Thursday, February 1, 2007

Journal-News: "Guinan family delays Garrison bar's last call"

Guinan family delays Garrison bar's last call
Barbara Livingston Nackman
784 words
1 February 2007
The Journal News (White Plains, NY)

GARRISON - It was unusual for Midge Willett, an 82-year-old retired teacher, to be in a bar downing a bottle of beer at 1 p.m.

But the Cold Spring resident who once taught first grade said she came to Guinan's, a bar and convenience store at the train station, to bid a final, sad farewell to a friendly outpost where she often bought newspapers and sometimes listened to Irish music.

After almost 48 years in business, the store was set for its last day yesterday - closing because of family illness. Instead, Guinan's rallied, and the family said this week that the cozy landmark along the Hudson would be open another year.

"I came to say goodbye. But now that it is staying it makes me happy. I felt it was worth a drink," she said, simulating a toast. With her black wool coat buttoned and her red scarf loosened, she caught a glimpse of the water and got warm from a fire in a stone fireplace.

Institutions in this river hamlet don't fade easily into the past.

Almost two weeks ago on a Saturday afternoon, the Garrison post office was abruptly shut down when a local woman crashed into the building. The woman, 80, told Putnam County sheriff's deputies that she mistakenly put the vehicle in drive instead of reverse and plowed into the post office for ZIP code 10564 that has been there since 1964.

Window service is suspended for at least a month while repairs take place. Customers who need service and stamps must go to Cold Spring or Peekskill in the meantime.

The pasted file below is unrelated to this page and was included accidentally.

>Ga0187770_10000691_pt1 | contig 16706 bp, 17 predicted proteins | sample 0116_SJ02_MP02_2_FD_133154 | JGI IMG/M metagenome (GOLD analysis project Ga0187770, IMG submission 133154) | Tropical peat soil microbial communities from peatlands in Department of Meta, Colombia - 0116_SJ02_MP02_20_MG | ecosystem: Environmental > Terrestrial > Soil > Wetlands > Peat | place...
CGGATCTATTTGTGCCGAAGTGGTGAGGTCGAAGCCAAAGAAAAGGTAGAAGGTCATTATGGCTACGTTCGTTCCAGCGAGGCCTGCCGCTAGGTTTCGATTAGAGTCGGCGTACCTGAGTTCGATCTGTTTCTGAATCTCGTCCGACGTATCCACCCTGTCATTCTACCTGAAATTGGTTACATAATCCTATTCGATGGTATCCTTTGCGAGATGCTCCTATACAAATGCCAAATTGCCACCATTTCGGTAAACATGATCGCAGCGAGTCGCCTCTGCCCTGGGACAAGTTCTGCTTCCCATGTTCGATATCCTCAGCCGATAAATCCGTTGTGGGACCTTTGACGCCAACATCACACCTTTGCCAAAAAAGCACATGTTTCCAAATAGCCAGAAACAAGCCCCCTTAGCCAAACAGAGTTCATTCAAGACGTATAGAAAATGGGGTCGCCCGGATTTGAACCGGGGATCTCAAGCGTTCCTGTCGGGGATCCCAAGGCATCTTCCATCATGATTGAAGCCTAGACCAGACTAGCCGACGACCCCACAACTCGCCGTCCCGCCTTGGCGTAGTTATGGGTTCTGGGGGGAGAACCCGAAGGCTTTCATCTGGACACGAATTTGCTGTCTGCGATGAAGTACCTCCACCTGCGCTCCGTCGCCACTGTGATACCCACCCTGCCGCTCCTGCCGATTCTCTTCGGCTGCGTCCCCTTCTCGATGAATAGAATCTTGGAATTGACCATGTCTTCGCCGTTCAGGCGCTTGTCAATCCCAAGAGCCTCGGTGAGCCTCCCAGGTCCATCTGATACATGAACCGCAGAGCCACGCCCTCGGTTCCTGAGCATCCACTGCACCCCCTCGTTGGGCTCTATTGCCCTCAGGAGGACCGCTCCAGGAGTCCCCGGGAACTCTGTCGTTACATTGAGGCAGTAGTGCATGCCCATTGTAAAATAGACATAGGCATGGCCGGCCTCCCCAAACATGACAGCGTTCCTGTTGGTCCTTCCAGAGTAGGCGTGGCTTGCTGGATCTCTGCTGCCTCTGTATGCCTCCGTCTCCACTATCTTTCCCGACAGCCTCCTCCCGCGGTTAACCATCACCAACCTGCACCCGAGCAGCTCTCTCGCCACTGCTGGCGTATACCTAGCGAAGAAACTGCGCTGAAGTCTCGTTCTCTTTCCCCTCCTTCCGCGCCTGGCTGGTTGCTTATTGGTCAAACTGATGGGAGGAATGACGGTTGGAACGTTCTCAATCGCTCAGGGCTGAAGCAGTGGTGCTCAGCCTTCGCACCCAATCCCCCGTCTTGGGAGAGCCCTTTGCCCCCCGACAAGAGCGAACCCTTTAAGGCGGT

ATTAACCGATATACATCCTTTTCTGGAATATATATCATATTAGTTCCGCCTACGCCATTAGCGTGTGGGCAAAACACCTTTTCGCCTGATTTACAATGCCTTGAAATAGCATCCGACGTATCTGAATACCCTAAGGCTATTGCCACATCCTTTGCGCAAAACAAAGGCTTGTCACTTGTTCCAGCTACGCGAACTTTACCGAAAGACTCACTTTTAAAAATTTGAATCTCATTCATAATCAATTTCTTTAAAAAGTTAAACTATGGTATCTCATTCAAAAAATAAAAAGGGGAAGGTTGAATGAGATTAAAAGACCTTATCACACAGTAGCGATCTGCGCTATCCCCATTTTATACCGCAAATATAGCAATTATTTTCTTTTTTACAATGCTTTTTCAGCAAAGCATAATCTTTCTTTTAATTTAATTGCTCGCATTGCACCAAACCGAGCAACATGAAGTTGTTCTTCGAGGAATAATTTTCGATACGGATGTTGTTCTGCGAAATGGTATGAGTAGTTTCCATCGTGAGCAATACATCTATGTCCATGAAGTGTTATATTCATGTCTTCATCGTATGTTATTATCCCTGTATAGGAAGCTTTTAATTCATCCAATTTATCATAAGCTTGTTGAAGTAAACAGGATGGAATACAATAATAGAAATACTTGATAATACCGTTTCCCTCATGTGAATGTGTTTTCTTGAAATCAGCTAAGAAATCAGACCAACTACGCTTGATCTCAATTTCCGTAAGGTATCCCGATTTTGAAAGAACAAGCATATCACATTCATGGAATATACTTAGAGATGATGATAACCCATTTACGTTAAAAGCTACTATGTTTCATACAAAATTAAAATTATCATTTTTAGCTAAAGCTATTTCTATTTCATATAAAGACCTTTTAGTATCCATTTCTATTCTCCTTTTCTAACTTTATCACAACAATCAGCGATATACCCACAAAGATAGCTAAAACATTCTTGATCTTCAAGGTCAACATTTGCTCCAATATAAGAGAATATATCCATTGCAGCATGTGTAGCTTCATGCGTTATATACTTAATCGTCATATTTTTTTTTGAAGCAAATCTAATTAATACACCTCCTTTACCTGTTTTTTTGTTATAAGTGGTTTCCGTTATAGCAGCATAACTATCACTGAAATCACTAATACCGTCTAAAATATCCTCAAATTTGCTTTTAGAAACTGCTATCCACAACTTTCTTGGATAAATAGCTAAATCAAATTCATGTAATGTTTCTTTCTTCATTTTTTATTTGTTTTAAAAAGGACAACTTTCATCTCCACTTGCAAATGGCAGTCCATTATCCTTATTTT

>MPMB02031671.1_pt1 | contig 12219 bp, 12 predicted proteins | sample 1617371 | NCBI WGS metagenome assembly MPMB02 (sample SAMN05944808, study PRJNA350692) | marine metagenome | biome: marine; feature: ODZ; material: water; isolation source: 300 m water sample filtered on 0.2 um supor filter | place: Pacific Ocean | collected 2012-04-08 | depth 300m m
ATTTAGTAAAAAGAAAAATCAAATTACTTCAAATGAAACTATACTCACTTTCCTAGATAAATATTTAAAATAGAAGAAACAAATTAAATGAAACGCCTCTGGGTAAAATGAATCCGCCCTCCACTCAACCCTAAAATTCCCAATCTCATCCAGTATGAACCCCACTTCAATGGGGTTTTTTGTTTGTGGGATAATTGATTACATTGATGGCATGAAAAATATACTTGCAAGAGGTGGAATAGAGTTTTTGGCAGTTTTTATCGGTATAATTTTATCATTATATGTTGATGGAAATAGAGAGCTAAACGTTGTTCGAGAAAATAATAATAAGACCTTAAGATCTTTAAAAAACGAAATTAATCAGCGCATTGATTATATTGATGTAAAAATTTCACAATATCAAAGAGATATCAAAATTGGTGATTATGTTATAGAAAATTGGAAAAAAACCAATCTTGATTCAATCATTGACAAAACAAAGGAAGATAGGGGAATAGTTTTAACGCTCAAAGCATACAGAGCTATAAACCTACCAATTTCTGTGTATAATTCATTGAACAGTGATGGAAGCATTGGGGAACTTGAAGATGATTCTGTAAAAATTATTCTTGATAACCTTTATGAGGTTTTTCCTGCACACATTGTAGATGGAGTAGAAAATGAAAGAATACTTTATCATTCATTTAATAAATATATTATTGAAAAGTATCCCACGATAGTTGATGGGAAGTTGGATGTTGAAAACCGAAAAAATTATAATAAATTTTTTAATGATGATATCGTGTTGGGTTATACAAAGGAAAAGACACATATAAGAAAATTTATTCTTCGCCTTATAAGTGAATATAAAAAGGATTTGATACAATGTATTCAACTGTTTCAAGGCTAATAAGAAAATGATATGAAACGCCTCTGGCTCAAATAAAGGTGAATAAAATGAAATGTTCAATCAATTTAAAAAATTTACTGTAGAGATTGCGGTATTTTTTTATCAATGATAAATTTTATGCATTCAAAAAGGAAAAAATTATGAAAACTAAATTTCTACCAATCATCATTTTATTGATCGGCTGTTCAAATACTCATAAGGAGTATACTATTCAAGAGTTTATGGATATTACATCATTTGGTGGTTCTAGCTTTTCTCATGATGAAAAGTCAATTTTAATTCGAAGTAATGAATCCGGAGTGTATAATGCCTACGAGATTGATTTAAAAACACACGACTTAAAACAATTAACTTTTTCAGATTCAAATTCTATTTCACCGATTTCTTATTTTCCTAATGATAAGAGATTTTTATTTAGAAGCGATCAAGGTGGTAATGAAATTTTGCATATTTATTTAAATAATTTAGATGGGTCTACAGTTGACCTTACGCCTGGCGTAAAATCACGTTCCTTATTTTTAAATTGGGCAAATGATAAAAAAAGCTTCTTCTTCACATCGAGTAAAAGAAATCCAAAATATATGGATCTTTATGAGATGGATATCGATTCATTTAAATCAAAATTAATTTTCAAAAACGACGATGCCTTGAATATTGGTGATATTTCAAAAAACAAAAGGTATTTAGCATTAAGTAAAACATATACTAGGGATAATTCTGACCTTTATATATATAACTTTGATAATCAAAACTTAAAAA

Owners of the 417 boxes inside can, though, get their mail there by ringing a bell.
"It is nice to see postal workers," said Caroline Kasterine of Garrison, adding that the community has unique gathering spots that carry on despite obstacles. "We are a special place in many ways. I just heard the good news about Guinan's," said the media producer who, after getting her mail, planned to get a newspaper by the train station.

At Guinan's, its 81-year-old founder who has been battling complications from diabetes for years was holding court.
He greeted a larger than usual throng of customers - some who came to say goodbye and others who had heard of its reprieve.

"I knew it wouldn't be closed down, not when I have a breath in my body, my dear," said Jim Guinan, who came to America from Ireland after a stop in England in 1958 with his wife and four children, the youngest of whom was 15 months old.

He opened the store in 1959, handing out coffee and newspapers to morning commuters and chilled libations - beer only - in the evenings. And once a month on the Thursday after a full moon, there's an Irish songfest with live musicians. His two grown children living nearby had been running the place. But his son, John, is recovering from a brain tumor ,and his daughter, Margaret, a police officer, has a tight work schedule. Guinan's grandchildren often work in the bar and a cadre of friends and customers have volunteered to help. His daughter said she would find a way to keep it going.

Gwendolyn Bounds, a Wall Street Journal columnist, made the place famous beyond its local reach with her book, "Little Chapel on the River." Following the 9/11 attacks, she came to the hamlet and was warmed by the friendliness of the community at Guinan's. She became so attached to the place that, at one point, she tended bar and helped open the store in the mornings.

"Like so many people, it really cut to the bone," she said yesterday of its closing. "I understood the family and felt an incredible depth of sadness."

She, like others, felt relief at hearing that it was not Guinan's last call and that the patriarch would still live in an apartment at the back of the store.
Garrison newcomer Charlotte Rowe was thrilled, too, that her midday sandwich stop with her daughters, Anna, 4, and Chloe, 2, wouldn't be their last.

"This is a place they can be themselves," she said of her daughters, who gobbled cheese sandwiches and leaned against old-fashioned wooden cabinets.

"Everyone is so nice and welcoming," added the pregnant woman who's due in March. "We moved here this summer and I've been waiting to deliver to finally have a beer at the bar!"

Keep 'em cold, Mr. Guinan.

Reach Barbara Livingston Nackman at bnackman@lohud.com or 845-228-2272.